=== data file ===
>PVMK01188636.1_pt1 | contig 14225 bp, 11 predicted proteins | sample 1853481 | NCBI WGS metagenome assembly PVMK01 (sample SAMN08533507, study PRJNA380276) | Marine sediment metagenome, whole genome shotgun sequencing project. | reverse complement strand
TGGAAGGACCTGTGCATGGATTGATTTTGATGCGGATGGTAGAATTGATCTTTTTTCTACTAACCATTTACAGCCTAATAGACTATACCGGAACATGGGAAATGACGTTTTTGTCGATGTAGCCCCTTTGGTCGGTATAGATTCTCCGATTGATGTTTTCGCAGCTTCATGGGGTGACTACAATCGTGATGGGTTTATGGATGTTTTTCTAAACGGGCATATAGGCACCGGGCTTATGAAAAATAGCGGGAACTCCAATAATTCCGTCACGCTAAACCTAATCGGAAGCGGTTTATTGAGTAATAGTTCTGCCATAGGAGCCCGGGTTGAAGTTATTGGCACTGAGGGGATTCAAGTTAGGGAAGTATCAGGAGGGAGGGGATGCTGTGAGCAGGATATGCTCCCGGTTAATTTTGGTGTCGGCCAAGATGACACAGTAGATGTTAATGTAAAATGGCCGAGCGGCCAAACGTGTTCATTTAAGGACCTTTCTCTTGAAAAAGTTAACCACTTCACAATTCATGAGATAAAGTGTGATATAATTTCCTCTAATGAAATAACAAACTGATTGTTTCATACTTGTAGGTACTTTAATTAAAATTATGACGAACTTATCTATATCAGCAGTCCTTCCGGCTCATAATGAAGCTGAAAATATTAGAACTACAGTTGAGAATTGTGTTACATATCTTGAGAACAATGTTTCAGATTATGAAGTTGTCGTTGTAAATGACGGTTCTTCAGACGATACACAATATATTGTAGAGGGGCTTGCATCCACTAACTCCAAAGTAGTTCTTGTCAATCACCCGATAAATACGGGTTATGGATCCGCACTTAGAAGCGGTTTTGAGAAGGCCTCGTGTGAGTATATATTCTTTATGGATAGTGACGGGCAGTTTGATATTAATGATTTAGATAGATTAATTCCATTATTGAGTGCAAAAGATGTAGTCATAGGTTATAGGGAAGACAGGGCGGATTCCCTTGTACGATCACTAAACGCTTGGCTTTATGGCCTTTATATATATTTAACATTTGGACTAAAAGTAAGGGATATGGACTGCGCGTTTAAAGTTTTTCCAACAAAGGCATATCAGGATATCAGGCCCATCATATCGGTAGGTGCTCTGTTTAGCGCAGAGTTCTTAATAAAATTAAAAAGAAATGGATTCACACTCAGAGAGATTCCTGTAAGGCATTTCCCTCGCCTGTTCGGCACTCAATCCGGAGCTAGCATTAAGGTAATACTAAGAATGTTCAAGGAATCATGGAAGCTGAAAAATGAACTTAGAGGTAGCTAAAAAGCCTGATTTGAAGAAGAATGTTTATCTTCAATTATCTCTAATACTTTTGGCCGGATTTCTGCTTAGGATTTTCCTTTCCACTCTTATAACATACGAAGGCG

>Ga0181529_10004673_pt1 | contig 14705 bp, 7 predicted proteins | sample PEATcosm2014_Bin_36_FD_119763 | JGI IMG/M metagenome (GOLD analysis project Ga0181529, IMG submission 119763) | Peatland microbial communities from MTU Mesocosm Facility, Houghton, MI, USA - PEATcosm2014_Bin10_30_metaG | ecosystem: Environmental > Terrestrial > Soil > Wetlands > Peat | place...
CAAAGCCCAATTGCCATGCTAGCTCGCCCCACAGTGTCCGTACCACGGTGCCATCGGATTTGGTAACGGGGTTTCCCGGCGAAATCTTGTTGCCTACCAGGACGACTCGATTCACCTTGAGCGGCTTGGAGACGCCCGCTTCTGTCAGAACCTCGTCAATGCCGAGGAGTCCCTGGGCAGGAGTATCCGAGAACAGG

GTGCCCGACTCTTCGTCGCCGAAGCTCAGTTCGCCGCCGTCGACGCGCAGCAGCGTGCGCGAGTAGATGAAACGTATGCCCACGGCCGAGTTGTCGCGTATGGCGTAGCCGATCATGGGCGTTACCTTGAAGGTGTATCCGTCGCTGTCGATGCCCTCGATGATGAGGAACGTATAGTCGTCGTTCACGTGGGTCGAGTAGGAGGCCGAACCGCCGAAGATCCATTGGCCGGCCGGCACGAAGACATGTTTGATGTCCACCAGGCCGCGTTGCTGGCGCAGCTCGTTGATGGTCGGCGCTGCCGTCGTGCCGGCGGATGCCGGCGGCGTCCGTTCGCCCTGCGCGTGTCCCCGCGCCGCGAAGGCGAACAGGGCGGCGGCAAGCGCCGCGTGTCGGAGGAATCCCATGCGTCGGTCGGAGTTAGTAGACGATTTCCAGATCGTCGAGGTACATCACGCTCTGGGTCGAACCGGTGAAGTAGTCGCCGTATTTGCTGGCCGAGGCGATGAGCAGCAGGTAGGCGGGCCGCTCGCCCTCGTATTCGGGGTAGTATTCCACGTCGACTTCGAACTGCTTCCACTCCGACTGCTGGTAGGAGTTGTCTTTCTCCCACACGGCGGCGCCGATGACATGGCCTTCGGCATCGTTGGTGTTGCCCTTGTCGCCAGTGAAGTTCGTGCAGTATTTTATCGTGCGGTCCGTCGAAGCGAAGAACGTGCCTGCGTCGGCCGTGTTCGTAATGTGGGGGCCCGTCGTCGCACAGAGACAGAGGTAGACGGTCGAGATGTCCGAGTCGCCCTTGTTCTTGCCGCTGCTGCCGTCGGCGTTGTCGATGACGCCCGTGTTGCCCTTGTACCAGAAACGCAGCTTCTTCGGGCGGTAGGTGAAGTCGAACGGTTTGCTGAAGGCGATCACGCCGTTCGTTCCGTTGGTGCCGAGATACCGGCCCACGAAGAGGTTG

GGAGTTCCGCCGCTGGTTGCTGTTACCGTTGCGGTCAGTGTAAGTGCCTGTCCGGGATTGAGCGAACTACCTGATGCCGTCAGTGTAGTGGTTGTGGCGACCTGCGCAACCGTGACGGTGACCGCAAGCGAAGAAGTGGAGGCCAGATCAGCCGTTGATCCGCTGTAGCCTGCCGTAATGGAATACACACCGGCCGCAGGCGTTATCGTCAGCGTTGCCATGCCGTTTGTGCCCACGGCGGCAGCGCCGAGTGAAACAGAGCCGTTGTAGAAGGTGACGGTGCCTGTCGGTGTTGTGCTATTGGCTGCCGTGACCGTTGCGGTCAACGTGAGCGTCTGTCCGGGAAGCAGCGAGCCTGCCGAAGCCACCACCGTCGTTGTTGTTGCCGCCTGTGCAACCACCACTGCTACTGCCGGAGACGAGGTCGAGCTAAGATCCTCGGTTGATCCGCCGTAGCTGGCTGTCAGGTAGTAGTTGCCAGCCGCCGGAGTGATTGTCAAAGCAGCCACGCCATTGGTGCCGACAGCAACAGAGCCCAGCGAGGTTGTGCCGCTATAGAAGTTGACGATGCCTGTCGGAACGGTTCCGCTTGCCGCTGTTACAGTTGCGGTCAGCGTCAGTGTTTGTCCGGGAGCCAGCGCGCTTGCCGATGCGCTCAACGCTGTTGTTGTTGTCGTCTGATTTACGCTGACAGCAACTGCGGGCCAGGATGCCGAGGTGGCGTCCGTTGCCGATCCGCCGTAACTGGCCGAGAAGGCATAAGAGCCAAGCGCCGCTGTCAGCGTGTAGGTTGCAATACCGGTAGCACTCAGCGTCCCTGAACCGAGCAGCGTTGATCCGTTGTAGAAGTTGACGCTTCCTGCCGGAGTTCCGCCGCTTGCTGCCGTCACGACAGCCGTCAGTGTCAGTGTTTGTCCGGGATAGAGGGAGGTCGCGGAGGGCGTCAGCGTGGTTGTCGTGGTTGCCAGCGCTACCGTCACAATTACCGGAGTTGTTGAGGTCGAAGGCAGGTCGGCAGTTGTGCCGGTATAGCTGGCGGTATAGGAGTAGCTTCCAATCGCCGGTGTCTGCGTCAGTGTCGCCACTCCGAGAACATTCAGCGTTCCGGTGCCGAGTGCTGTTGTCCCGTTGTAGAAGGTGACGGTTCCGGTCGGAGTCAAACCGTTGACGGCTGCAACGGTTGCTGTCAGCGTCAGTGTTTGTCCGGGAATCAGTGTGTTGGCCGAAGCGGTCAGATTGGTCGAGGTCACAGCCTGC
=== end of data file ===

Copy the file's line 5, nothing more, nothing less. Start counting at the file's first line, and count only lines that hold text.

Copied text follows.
GTGCCCGACTCTTCGTCGCCGAAGCTCAGTTCGCCGCCGTCGACGCGCAGCAGCGTGCGCGAGTAGATGAAACGTATGCCCACGGCCGAGTTGTCGCGTATGGCGTAGCCGATCATGGGCGTTACCTTGAAGGTGTATCCGTCGCTGTCGATGCCCTCGATGATGAGGAACGTATAGTCGTCGTTCACGTGGGTCGAGTAGGAGGCCGAACCGCCGAAGATCCATTGGCCGGCCGGCACGAAGACATGTTTGATGTCCACCAGGCCGCGTTGCTGGCGCAGCTCGTTGATGGTCGGCGCTGCCGTCGTGCCGGCGGATGCCGGCGGCGTCCGTTCGCCCTGCGCGTGTCCCCGCGCCGCGAAGGCGAACAGGGCGGCGGCAAGCGCCGCGTGTCGGAGGAATCCCATGCGTCGGTCGGAGTTAGTAGACGATTTCCAGATCGTCGAGGTACATCACGCTCTGGGTCGAACCGGTGAAGTAGTCGCCGTATTTGCTGGCCGAGGCGATGAGCAGCAGGTAGGCGGGCCGCTCGCCCTCGTATTCGGGGTAGTATTCCACGTCGACTTCGAACTGCTTCCACTCCGACTGCTGGTAGGAGTTGTCTTTCTCCCACACGGCGGCGCCGATGACATGGCCTTCGGCATCGTTGGTGTTGCCCTTGTCGCCAGTGAAGTTCGTGCAGTATTTTATCGTGCGGTCCGTCGAAGCGAAGAACGTGCCTGCGTCGGCCGTGTTCGTAATGTGGGGGCCCGTCGTCGCACAGAGACAGAGGTAGACGGTCGAGATGTCCGAGTCGCCCTTGTTCTTGCCGCTGCTGCCGTCGGCGTTGTCGATGACGCCCGTGTTGCCCTTGTACCAGAAACGCAGCTTCTTCGGGCGGTAGGTGAAGTCGAACGGTTTGCTGAAGGCGATCACGCCGTTCGTTCCGTTGGTGCCGAGATACCGGCCCACGAAGAGGTTG